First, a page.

$html = "<FORM NAME='sameold' METHOD='POST' 
  • SERVER_ADMIN: The server administrator value, as specified in the web server configuration, for example
  • SERVER_NAME: The name of the server host (or virtual host) under which the script is running, e.g
  • SERVER_PORT: The server port used for communication, usually 80.
  • SERVER_PROTOCOL: Usually HTTP/1.1 these days.
  • SERVER_SIGNATURE: The server version and host name, for example Apache/1.3.33 Server at Port 80
  • SERVER_SOFTWARE: Server id, given in the headers. Usually contains the server version, PHP version, any SSL versions.
It's easy to see what the results would be in your own environment. Create a simple script to loop through and display all elements of the array.

// server.php
foreach ($_SERVER as $key=>$value)
   echo "$key $value<br>" ;

Calling this script with a couple of parameters, i.e., produces the following output:

DOCUMENT_ROOT /var/www/phpbuilder
HTTP_ACCEPT text/xml,application/xml,application/xhtml+xml, text/html;q=0.9,text/plain;q=0.8,image/png,*/*;q=0.5
HTTP_ACCEPT_CHARSET ISO-8859-1,utf-8;q=0.7,*;q=0.7
HTTP_USER_AGENT Mozilla/5.0 (X11; U; Linux i686; en-US; rv:1.7.6) Gecko/20050317 Firefox/1.0.6
HTTP_VIA 1.1 cbs-cache1 (NetCache NetApp/5.6.2D16)
PATH /bin:/usr/bin:/usr/local/bin
SCRIPT_FILENAME /var/www/phpbuilder/server.php
Apache/1.3.33 Server at Port 80
SERVER_SOFTWARE Apache/1.3.33 (Debian GNU/Linux) PHP/4.3.10-13 mod_ssl/2.8.22 OpenSSL/0.9.7d
QUERY_STRING var1=2&var2=3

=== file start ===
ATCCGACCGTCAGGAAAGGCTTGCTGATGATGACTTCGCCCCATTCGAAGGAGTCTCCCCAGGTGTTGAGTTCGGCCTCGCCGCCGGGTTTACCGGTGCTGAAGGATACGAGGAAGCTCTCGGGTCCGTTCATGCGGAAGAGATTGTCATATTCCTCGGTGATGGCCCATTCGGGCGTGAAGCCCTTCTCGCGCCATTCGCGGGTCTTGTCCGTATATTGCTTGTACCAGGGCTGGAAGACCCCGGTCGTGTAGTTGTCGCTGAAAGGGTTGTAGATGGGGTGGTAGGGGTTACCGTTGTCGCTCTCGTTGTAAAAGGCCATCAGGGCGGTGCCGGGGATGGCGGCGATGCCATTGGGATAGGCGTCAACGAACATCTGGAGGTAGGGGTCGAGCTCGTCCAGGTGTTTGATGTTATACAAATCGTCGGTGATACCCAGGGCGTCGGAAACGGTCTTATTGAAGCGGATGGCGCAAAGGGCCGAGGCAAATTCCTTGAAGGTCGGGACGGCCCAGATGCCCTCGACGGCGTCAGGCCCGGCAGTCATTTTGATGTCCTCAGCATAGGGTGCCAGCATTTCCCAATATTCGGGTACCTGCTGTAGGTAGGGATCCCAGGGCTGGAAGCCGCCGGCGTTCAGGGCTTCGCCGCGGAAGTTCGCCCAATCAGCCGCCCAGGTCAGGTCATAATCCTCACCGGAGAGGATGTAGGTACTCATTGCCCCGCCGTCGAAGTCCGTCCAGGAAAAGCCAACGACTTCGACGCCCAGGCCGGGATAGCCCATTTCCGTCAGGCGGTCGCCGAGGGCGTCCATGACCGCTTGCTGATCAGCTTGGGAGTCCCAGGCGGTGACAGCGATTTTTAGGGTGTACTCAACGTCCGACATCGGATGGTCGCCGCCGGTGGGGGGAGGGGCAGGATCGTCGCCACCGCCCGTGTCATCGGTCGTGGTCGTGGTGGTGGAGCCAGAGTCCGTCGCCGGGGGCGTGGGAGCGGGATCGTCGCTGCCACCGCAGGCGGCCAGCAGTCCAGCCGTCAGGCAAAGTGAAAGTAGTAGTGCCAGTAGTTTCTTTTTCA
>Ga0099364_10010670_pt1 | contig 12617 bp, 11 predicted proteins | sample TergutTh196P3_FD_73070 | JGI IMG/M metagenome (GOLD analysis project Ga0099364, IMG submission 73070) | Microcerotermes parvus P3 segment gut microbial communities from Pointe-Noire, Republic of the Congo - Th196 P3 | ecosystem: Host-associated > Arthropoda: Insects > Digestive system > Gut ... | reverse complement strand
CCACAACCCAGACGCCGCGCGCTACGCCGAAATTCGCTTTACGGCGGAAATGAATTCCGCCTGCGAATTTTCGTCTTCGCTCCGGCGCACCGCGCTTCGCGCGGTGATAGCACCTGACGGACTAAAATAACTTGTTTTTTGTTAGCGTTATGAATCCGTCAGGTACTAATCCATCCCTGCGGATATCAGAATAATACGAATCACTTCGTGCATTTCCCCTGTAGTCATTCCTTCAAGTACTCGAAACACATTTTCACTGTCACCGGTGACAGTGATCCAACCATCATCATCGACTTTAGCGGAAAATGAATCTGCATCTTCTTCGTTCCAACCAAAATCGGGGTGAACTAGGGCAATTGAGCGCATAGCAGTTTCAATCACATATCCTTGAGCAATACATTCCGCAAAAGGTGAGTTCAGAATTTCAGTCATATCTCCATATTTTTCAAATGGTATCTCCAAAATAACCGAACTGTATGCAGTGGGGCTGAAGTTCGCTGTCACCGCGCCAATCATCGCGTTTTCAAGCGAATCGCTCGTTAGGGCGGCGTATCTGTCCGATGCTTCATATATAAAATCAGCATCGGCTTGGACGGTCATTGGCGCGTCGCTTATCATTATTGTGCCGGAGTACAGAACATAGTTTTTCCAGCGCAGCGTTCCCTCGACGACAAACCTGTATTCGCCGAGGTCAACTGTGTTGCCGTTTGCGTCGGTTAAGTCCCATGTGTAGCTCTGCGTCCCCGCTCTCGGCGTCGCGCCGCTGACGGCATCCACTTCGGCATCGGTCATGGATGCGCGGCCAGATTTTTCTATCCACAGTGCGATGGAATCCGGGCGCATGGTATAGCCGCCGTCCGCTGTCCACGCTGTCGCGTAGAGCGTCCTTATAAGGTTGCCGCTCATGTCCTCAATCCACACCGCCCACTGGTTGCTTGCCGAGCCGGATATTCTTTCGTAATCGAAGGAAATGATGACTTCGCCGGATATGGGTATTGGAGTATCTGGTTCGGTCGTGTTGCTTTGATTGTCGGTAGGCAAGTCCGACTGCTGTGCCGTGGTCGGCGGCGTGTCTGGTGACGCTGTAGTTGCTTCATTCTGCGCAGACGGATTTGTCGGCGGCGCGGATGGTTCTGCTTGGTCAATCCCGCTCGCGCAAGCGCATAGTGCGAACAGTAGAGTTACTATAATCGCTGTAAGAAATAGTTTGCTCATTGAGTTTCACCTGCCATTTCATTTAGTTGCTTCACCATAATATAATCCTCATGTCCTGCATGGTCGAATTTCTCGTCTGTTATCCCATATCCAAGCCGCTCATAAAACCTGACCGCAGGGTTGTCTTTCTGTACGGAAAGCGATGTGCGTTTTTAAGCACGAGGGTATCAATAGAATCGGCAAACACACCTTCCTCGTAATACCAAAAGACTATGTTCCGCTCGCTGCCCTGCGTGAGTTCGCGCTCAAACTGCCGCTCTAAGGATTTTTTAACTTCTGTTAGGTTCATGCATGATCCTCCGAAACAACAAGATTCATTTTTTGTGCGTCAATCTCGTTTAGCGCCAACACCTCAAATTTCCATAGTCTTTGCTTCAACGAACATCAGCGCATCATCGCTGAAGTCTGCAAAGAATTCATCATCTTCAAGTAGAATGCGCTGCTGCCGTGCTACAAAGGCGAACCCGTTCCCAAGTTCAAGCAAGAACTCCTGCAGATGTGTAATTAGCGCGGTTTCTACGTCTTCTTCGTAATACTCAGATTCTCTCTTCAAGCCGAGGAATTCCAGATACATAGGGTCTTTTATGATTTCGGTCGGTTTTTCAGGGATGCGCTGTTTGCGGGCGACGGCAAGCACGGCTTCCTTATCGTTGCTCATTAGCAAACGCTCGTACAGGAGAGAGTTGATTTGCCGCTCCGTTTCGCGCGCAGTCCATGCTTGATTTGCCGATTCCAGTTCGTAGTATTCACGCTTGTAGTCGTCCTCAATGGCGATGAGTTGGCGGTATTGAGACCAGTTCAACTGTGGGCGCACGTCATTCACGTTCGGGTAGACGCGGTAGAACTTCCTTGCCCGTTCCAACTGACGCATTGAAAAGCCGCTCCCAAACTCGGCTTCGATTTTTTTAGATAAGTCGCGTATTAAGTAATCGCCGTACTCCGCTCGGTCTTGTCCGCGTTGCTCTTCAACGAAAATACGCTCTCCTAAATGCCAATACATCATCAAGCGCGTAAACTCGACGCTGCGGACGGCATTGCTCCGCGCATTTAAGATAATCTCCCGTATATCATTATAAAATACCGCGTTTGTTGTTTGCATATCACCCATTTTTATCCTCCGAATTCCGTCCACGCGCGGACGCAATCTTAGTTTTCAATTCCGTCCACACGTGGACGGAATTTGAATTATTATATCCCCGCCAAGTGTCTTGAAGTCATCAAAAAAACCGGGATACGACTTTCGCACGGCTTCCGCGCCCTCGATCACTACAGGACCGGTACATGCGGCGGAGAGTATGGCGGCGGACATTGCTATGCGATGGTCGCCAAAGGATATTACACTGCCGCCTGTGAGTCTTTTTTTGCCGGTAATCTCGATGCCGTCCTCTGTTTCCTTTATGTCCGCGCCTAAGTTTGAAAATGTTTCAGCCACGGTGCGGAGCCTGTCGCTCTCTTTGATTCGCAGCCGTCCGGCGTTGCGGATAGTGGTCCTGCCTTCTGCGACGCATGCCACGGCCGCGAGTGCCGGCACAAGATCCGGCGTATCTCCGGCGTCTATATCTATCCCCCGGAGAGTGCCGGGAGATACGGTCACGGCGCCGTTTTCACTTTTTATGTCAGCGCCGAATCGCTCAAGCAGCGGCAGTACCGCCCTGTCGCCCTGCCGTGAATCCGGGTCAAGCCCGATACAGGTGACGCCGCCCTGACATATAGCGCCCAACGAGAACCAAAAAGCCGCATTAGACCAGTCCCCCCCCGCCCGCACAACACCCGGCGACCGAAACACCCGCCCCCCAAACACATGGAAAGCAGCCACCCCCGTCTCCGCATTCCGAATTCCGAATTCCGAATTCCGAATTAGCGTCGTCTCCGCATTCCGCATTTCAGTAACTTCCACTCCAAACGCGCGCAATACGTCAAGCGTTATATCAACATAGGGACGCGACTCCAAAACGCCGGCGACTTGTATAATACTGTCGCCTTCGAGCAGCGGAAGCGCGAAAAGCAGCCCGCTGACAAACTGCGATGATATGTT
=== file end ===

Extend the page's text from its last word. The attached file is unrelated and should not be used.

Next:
REQUEST_URI /server.php?var1=2&var2=3
SCRIPT_NAME /server.php
PATH_TRANSLATED /var/www/phpbuilder/server.php
PHP_SELF /server.php
argv Array
argc 1

$_SERVER has also been around since PHP 4.1.0. Before that, $HTTP_SERVER_VARS was used (though this was not automatically global).


This varies according to the PHP environment. In my environment, the displaying the entire array by calling the script env.php, below:

// env.php
foreach ($_ENV as $key=>$value)
   echo "$key $value<br>" ;


PATH /bin:/usr/bin:/usr/local/bin


When uploading files with an HTTP POST, these elements are populated to provide feedback to the script.
  • $_FILES['userfile']['error']: The error code from the upload. These could be any of:
    • UPLOAD_ERR_OK: 0, successful upload.
    • UPLOAD_ERR_INI_SIZE: 1, file size exceeds upload_max_filesize from the php.ini config file.
    • UPLOAD_ERR_FORM_SIZE: 2, file size exceeds MAX_FILE_SIZE from the HTML form.
    • UPLOAD_ERR_PARTIAL: 3, the file was only partially uploaded.
    • UPLOAD_ERR_NO_FILE: 4, no file uploaded
    • UPLOAD_ERR_NO_TMP_DIR: 6, no temporary directory
  • $_FILES['userfile']['name']: The name of the file on the client.
  • $_FILES['userfile']['size']: The uploaded file's size in bytes.
  • $_FILES['userfile']['tmp_name']: The temporary name of the uploaded file on the server.
  • $_FILES['userfile']['type']: The file's mime type, for example /image/png.

$_FILES has also been around since PHP 4.1.0. Before that, $HTTP_POST_FILES was used (though this was not automatically global).


The PHP superglobals are likely to remain unchanged for a while. After all the recent changes, and resultant confusion for new developers, now's a good time to get it right and learn how to use them properly. Good luck!